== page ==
Scripture quotations marked (ESV) are from The Holy Bible, English Standard Version®, copyright © 2001 by Crossway Bibles, a publishing ministry of Good News Publishers. Used by permission. All rights reserved.


To be justified is to be made right with God. According to this passage, how does that occur? What is the basis for Christian justification?
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As Matt pointed out, both good and bad works are excluded from justification, but according to verse 10, salvation leads us into good works that God has prepared for us. What is the basic motivation for these works as described in verses 4–9?
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As you reflect on your own life, what are some of the good works that has God has prepared for you?
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What are some ways that you may have misunderstood the impact of justification on your work? How can you begin praying through these over the next week?
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When the doctrine of justification apart from works is rightly understood, Matt listed three implications for Christians in the workplace:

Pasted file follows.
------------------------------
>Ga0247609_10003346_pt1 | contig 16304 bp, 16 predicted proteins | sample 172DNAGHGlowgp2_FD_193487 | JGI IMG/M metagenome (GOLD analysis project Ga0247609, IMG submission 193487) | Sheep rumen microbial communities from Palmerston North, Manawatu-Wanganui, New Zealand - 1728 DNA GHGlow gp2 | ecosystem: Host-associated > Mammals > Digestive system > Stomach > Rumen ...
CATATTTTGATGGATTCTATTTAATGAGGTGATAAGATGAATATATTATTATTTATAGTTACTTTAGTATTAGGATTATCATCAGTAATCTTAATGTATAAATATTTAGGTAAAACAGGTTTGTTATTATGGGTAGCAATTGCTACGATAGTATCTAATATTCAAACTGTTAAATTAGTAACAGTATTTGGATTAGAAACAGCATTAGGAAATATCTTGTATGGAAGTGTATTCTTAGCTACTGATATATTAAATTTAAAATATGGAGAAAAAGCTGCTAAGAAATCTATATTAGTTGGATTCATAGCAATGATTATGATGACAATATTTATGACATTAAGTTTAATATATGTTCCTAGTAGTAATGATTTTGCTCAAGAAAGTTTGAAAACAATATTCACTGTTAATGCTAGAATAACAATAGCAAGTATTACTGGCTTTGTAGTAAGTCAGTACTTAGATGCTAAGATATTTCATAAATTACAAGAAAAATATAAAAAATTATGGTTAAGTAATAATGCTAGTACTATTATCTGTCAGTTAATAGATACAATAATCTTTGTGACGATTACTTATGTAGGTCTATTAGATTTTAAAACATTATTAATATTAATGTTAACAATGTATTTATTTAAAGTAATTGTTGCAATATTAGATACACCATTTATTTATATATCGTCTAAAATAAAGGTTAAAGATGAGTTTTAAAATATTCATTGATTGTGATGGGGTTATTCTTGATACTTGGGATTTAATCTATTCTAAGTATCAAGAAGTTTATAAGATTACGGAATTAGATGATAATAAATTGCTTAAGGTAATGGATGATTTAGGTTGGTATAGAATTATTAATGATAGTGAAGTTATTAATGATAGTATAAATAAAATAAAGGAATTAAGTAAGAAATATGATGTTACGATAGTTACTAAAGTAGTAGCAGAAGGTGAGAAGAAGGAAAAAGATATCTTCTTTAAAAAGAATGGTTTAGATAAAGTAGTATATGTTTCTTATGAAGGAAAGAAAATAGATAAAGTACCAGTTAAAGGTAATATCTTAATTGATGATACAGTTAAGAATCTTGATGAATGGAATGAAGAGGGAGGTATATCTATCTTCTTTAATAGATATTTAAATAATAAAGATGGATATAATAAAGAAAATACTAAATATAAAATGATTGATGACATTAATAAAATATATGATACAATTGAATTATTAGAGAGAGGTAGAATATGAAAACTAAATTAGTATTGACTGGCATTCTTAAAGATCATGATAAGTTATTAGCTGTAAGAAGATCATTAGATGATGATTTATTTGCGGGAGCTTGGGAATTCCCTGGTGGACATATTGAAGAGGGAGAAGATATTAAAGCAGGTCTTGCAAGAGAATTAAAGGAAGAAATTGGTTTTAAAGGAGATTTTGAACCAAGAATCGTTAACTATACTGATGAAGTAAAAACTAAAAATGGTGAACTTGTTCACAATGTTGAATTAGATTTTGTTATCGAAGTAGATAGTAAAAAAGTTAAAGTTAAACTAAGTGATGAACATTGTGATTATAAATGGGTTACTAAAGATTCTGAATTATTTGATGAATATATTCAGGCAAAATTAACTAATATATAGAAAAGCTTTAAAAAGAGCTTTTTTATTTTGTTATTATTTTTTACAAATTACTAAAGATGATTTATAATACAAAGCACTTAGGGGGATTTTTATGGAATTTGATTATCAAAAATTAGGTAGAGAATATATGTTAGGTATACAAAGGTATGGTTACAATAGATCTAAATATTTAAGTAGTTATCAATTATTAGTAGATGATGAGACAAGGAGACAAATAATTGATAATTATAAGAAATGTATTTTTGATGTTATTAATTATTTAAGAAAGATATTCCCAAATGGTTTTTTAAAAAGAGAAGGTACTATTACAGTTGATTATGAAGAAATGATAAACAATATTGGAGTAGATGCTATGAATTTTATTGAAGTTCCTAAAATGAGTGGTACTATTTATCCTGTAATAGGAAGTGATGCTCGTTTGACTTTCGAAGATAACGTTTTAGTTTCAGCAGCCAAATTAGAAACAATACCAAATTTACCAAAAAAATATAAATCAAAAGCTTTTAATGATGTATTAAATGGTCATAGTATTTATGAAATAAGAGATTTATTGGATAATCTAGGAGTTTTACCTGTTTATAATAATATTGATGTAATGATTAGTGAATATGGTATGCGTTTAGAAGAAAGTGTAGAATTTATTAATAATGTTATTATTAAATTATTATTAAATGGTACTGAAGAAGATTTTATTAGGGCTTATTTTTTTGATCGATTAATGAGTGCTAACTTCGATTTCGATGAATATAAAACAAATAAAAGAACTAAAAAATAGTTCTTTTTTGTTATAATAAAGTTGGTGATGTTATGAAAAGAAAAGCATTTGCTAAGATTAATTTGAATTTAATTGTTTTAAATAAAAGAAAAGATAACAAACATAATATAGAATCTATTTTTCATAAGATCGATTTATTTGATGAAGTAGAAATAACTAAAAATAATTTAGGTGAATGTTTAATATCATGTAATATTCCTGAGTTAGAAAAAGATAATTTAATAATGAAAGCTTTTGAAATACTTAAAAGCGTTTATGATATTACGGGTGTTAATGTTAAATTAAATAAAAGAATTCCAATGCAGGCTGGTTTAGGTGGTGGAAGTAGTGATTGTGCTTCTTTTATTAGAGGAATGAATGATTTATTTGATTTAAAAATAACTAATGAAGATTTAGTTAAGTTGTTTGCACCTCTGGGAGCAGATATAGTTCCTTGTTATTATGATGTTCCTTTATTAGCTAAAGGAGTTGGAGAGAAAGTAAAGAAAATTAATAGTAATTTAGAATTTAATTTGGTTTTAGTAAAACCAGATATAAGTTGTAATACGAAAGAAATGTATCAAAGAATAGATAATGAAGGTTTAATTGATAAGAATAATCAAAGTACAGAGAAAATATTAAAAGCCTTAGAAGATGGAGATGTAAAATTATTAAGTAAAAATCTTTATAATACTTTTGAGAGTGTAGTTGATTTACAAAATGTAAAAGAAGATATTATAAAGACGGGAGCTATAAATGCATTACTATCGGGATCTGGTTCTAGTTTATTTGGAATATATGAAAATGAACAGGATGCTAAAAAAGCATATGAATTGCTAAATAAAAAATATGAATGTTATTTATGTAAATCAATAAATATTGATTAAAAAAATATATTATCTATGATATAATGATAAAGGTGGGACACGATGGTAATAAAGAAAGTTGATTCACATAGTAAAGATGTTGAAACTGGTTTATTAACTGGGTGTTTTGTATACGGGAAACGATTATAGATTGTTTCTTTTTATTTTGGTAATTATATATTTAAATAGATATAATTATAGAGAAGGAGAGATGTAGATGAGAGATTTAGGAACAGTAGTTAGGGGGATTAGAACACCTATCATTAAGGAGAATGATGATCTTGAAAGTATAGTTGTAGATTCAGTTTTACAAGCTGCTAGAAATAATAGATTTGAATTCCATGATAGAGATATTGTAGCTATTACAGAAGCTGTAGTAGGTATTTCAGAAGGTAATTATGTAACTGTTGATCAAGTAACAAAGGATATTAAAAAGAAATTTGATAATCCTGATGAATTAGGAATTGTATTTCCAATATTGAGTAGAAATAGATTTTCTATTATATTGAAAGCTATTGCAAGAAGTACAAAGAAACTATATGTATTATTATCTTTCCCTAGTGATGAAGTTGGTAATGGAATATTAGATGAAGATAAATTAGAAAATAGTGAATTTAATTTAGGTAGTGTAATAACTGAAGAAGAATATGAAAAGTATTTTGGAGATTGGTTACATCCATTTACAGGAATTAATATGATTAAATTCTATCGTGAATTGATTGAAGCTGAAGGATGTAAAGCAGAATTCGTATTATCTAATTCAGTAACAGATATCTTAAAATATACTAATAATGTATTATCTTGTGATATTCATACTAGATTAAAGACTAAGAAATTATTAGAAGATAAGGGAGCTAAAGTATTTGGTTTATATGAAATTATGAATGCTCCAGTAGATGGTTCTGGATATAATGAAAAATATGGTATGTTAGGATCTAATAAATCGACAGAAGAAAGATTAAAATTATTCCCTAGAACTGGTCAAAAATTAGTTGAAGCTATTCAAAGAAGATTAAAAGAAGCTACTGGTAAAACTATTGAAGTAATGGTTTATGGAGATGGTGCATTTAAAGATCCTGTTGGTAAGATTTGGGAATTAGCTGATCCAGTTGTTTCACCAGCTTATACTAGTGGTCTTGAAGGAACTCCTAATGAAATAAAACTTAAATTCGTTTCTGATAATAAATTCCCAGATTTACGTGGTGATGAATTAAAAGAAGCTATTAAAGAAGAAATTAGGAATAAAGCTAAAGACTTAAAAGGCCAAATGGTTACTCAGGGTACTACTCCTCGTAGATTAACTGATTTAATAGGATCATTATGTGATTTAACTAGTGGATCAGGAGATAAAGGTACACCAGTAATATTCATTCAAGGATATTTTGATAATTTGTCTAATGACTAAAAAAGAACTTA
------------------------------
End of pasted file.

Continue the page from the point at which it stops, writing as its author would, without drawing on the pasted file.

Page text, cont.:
1. Justification enables you to work as worship.
2. Justification frees you from the need to work for the acceptance of others.
3. Justification enables you to love others without expectation.
These are the fruits of a life transformed by God's forgiveness and are available to all through faith in Jesus Christ. 

We misunderstand justification when we believe that our work deserves God's approval. Matt pointed out that work truly becomes worship when we offer it to God out of gratitude for what He has done for us in Christ. In what ways do you view your work as an offering of worship to God? What are some of the obstacles that tempt you towards believing your work deserves praise from God?
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Throughout his ministry, Jesus regularly confronted the Pharisees over working for the acknowledgment of others. The doctrine of justification teaches us that, in Christ, God is pleased with our work, which frees us to do good for others because our significance does not depend on them. Who specifically can you serve this week in light of the freedom you have in Christ?
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In Matt's final point, he showed how the doctrine of justification enables us to truly love others. Because our salvation is not dependent upon our works, we can exhibit authentic concern for others since our security lies in the work of Christ. As you think about the people in your life, who do you know that is in need? How can you help to meet their needs whether or not it makes you look good?
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Matt said, "Doctrine causes the joy that empowers obedience." The doctrine of justification is not merely a concept to think about. Rather, in Christ, it becomes the freedom for worshipful work and the motivation for glad obedience. Good practice is always grounded in sound theology. Dwell richly on what God has accomplished for you in Christ and let the truth transform your work today.


 For more information on the Work as Worship Conference or how to attend next year's event, visit www.workasworshipconference.org